Reopened in November 2009, the renovated Ailsa Mellon Bruce Galleries highlight nearly 500 objects from the museum’s permanent collection of decorative arts and design. The first major reinterpretation of the decorative arts collection in two decades, the installation traces the evolution of style and design in the Western world from the mid-18th century to the present. The evolving story of decorative arts in Pennsylvania and the greater Ohio River Valley during this time period forms a connecting thread throughout the installation.
The 18th-century gallery compares the scrolling organic curves of the Rococo and late Baroque styles with the balanced symmetry and geometric patterning of Neoclassicism. The 19th-century gallery explores revivals of historic styles, as well as the advent of the Art Nouveau and Arts and Crafts movements, focused through the museum’s strong collection of technologically and stylistically innovative objects shown at world’s fairs and international exhibitions. This gallery also features a suite of American painted and gilded parlor furniture from PicNic, a distinguished Greek revival mansion built in Pittsburgh in the 1830s; the suite is displayed in a setting that evokes its original location and social function. The installation continues with examples from the Art Deco movement and mid-20th-century Modernism, as well as the museum’s growing collection of contemporary craft and design. Educational interactives throughout the galleries provide opportunities for hands-on learning.
In the inaugural installation, the first gallery explores the past and present of decorative arts and design at Carnegie Museum of Art. A display of significant early acquisitions pays tribute to museum benefactor Ailsa Mellon Bruce; an important group of early Pennsylvania decorative arts highlights the artistic heritage of our region; and a stunning installation of chairs offers a unique view of the evolution of style and design into the 21st century.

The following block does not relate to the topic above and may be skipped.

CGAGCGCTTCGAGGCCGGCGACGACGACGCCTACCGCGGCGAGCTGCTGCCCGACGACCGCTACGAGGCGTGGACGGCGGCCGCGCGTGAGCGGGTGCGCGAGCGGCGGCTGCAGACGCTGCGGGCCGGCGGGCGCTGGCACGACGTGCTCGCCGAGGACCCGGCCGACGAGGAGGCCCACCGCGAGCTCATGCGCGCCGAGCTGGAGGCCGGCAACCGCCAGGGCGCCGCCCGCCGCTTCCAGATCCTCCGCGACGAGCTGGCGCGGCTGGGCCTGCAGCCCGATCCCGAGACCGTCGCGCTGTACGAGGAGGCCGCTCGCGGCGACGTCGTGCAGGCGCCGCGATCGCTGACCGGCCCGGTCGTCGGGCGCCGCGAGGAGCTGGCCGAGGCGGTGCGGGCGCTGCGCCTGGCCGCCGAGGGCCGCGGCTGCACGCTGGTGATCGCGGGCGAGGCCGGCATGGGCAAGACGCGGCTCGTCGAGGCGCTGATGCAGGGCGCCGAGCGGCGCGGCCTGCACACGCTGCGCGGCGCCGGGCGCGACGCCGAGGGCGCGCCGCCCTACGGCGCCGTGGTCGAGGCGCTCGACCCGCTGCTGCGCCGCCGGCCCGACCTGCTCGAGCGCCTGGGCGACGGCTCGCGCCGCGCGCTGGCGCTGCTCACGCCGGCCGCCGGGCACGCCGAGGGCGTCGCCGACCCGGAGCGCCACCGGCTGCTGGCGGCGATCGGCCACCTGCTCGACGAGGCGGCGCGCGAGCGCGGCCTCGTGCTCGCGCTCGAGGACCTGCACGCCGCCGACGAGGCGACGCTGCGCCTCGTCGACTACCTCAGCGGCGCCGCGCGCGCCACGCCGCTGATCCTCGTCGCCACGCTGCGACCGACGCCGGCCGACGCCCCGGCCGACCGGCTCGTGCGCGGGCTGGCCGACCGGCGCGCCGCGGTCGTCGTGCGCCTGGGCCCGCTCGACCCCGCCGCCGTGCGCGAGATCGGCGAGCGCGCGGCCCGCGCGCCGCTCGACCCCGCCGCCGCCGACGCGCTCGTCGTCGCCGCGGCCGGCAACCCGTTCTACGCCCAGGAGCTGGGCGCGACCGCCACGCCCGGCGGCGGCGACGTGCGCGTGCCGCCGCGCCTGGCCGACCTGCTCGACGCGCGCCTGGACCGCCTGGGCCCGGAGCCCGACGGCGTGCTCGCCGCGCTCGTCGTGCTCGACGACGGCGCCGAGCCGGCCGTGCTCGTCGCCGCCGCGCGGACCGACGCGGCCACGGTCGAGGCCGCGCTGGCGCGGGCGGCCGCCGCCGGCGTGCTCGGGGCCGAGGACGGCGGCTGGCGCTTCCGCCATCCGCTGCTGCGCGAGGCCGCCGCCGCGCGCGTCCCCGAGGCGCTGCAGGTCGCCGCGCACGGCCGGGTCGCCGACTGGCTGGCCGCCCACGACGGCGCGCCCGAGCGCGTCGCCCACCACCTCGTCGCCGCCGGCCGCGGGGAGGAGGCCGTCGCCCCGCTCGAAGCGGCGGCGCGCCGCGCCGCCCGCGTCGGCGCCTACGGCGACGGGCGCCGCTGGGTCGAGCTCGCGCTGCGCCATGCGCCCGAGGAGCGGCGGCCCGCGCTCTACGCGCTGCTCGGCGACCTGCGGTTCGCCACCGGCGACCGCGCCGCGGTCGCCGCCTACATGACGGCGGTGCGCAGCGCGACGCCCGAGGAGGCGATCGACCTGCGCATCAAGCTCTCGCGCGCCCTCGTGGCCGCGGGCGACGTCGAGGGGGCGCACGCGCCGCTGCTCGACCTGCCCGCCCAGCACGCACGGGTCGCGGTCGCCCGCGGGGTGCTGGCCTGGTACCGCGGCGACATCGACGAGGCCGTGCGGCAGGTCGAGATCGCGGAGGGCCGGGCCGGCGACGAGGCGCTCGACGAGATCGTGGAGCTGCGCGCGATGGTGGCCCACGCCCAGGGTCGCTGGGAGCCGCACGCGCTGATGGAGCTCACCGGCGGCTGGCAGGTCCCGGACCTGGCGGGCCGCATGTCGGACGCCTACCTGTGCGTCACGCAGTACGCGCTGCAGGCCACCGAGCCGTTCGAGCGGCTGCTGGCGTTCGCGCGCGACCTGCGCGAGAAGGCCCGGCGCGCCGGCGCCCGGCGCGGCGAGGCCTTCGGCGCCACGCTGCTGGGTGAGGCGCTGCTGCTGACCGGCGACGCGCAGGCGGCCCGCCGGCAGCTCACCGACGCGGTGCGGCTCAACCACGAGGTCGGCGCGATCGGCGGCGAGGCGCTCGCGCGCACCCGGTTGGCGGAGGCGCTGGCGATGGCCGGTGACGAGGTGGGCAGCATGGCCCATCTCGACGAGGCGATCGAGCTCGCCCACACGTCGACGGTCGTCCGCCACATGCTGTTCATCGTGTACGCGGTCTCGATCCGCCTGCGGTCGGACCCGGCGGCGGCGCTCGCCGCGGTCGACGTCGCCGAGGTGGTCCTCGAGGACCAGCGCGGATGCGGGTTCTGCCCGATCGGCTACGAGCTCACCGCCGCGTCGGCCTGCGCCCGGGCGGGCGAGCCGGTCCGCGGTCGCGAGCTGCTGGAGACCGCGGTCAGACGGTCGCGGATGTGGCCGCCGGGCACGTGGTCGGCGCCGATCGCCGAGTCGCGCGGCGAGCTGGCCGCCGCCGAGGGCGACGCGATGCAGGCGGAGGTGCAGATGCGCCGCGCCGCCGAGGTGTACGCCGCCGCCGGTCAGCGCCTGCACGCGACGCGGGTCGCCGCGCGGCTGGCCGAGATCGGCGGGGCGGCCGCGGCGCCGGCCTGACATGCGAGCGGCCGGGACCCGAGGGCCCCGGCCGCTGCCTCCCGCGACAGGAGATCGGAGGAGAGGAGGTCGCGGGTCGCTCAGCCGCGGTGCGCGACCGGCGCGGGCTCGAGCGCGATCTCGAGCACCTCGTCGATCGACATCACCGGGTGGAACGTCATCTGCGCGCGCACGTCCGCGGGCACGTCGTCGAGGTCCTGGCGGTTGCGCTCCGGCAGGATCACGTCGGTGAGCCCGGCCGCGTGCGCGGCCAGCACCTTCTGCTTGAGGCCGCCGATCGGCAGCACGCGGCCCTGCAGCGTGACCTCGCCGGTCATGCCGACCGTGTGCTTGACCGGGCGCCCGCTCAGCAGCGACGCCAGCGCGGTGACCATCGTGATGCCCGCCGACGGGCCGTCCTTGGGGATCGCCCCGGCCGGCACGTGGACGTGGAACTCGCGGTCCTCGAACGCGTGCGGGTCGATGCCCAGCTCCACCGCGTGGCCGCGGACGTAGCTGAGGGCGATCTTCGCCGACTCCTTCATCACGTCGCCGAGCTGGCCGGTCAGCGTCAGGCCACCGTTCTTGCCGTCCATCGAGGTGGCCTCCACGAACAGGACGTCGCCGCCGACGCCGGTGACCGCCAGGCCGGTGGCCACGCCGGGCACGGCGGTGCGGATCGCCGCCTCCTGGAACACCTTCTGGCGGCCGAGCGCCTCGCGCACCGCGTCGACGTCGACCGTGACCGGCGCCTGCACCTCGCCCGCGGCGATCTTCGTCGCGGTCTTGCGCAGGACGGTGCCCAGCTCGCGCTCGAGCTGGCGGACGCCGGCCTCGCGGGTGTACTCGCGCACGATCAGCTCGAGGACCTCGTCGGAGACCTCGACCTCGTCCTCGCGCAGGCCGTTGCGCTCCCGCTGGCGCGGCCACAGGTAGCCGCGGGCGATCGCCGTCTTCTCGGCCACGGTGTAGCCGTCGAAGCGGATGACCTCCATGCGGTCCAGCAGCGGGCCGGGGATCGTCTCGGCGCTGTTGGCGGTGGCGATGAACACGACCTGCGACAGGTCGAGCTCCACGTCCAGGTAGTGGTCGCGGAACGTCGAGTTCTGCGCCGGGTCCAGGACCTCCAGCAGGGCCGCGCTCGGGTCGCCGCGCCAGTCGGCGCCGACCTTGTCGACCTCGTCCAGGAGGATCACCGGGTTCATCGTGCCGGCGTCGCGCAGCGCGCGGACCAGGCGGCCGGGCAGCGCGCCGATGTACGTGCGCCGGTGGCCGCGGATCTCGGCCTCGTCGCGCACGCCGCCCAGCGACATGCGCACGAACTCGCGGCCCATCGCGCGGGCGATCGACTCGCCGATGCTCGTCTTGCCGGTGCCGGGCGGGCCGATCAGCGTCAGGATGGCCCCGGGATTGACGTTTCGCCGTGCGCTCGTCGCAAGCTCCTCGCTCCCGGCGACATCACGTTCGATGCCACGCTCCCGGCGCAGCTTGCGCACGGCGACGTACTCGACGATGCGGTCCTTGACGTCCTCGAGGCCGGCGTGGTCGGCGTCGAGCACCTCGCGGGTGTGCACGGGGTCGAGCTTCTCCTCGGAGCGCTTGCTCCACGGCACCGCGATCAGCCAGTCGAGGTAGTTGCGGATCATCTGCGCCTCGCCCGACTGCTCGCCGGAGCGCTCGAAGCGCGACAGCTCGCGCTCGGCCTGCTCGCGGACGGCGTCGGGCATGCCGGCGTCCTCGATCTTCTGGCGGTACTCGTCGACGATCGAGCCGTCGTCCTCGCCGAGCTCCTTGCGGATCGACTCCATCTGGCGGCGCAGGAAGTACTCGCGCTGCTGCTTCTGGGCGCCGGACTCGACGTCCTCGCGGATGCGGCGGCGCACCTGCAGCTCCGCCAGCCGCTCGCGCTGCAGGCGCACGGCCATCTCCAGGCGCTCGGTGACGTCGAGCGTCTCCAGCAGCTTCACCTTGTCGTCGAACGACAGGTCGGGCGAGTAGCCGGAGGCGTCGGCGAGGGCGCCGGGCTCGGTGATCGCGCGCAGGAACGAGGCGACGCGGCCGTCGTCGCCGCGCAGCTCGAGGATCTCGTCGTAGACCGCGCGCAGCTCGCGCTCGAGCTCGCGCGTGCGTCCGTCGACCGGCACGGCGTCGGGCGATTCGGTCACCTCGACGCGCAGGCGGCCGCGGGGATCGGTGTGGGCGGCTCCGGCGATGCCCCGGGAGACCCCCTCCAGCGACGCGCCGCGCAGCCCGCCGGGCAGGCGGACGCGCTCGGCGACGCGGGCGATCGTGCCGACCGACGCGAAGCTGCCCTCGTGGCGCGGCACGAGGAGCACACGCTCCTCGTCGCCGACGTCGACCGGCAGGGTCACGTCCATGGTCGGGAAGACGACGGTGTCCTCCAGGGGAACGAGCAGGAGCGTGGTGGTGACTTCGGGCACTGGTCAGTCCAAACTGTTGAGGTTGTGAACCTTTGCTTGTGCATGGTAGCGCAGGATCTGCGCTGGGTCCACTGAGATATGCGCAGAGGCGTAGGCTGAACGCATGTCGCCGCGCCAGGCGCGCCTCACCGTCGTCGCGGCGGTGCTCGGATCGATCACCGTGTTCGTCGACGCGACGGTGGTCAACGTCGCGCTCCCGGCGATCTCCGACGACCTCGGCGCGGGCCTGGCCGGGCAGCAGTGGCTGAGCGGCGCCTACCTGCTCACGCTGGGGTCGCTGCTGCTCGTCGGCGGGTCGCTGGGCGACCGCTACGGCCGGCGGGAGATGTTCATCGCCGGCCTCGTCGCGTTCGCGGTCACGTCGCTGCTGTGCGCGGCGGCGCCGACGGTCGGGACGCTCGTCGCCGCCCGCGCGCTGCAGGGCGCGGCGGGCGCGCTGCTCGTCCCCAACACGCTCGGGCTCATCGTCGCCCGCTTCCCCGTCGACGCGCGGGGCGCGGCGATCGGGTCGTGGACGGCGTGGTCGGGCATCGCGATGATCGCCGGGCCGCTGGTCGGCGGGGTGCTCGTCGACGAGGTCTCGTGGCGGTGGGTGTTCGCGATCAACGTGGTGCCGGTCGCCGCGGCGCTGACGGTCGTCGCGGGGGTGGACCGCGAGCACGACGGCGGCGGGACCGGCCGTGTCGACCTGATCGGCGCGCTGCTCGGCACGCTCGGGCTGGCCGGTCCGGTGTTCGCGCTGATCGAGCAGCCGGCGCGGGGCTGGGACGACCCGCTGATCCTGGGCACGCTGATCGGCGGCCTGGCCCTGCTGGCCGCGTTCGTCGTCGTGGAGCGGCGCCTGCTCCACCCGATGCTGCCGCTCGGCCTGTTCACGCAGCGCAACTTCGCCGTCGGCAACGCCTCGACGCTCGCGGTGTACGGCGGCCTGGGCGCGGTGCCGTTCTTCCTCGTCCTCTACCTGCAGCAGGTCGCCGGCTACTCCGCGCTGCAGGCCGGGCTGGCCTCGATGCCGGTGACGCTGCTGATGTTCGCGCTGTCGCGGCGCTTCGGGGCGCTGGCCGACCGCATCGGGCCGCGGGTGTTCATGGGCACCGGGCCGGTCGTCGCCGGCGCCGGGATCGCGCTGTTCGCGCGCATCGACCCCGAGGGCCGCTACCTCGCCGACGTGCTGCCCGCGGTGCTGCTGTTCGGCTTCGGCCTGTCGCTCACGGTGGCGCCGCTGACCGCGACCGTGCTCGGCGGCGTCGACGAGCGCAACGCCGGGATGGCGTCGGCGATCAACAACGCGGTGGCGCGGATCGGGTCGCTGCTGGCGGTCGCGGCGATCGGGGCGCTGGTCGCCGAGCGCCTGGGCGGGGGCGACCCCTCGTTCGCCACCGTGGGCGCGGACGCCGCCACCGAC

The Ailsa Mellon Bruce Galleries were originally constructed in 1907 as a hall for reproduction bronze casts of objects from ancient Pompeii and Herculaneum; in later years, it served as temporary exhibition space. In 1976, the galleries became the museum’s permanent home for decorative arts, named in honor of Ailsa Mellon Bruce (1901–1969), heiress to the fortunes of Pittsburgh business magnate and US Secretary of the Treasury Andrew W. Mellon. Mrs. Bruce was a passionate collector and a dedicated supporter of the arts In 1970, nearly 3,000 objects from her collection came to Carnegie Museum of Art.
Major support for the renovation and reinstallation of the Ailsa Mellon Bruce Galleries has been provided by The Women’s Committee of Carnegie Museum of Art through the generosity of Eleanor Reamer Smith, Commonwealth of Pennsylvania, Edward G. Rendell, Governor, and The Richard C. von Hess Foundation. Additional support has been provided by the Henry Luce Foundation, Jane A. and Alan G. Lehman, Margaret Ritchie Scaife, The Fellows of Carnegie Museum of Art, The Henry L. Hillman Fund, Edward S. and Jo-Ann M. Churchill, Wallace and Patricia Smith, the Beal Publication Fund, the National Endowment for the Arts, the Henry L. Hillman, Jr. Foundation, and the Maxine and William Block Fund of The Pittsburgh Foundation.